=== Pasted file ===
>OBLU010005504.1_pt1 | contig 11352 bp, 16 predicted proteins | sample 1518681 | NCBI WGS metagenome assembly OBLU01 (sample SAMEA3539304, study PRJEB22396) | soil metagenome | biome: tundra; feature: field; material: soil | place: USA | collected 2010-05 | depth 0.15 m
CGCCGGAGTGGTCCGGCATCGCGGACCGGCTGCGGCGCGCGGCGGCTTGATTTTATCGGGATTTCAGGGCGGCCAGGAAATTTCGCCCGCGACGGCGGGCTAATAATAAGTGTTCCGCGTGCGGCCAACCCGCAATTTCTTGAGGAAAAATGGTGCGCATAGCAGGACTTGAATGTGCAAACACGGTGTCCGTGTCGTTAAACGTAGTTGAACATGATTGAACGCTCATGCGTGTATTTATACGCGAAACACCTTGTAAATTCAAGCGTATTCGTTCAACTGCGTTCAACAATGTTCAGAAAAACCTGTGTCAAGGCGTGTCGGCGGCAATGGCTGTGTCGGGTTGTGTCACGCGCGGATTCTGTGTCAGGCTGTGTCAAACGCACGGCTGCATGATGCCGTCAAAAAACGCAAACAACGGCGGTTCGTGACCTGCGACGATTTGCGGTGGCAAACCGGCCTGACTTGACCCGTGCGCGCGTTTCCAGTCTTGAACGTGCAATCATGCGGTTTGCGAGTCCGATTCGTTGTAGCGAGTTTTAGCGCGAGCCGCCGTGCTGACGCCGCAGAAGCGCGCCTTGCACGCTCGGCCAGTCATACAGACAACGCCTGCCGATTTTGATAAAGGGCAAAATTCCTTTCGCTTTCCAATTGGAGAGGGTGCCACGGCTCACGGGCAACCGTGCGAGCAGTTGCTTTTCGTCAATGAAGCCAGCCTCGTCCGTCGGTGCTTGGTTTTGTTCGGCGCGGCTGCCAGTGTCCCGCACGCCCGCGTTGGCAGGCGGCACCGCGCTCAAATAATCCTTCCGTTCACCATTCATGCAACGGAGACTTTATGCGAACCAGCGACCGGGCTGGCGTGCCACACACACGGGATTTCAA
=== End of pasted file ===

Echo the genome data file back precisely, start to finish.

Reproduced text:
>OBLU010005504.1_pt1 | contig 11352 bp, 16 predicted proteins | sample 1518681 | NCBI WGS metagenome assembly OBLU01 (sample SAMEA3539304, study PRJEB22396) | soil metagenome | biome: tundra; feature: field; material: soil | place: USA | collected 2010-05 | depth 0.15 m
CGCCGGAGTGGTCCGGCATCGCGGACCGGCTGCGGCGCGCGGCGGCTTGATTTTATCGGGATTTCAGGGCGGCCAGGAAATTTCGCCCGCGACGGCGGGCTAATAATAAGTGTTCCGCGTGCGGCCAACCCGCAATTTCTTGAGGAAAAATGGTGCGCATAGCAGGACTTGAATGTGCAAACACGGTGTCCGTGTCGTTAAACGTAGTTGAACATGATTGAACGCTCATGCGTGTATTTATACGCGAAACACCTTGTAAATTCAAGCGTATTCGTTCAACTGCGTTCAACAATGTTCAGAAAAACCTGTGTCAAGGCGTGTCGGCGGCAATGGCTGTGTCGGGTTGTGTCACGCGCGGATTCTGTGTCAGGCTGTGTCAAACGCACGGCTGCATGATGCCGTCAAAAAACGCAAACAACGGCGGTTCGTGACCTGCGACGATTTGCGGTGGCAAACCGGCCTGACTTGACCCGTGCGCGCGTTTCCAGTCTTGAACGTGCAATCATGCGGTTTGCGAGTCCGATTCGTTGTAGCGAGTTTTAGCGCGAGCCGCCGTGCTGACGCCGCAGAAGCGCGCCTTGCACGCTCGGCCAGTCATACAGACAACGCCTGCCGATTTTGATAAAGGGCAAAATTCCTTTCGCTTTCCAATTGGAGAGGGTGCCACGGCTCACGGGCAACCGTGCGAGCAGTTGCTTTTCGTCAATGAAGCCAGCCTCGTCCGTCGGTGCTTGGTTTTGTTCGGCGCGGCTGCCAGTGTCCCGCACGCCCGCGTTGGCAGGCGGCACCGCGCTCAAATAATCCTTCCGTTCACCATTCATGCAACGGAGACTTTATGCGAACCAGCGACCGGGCTGGCGTGCCACACACACGGGATTTCAA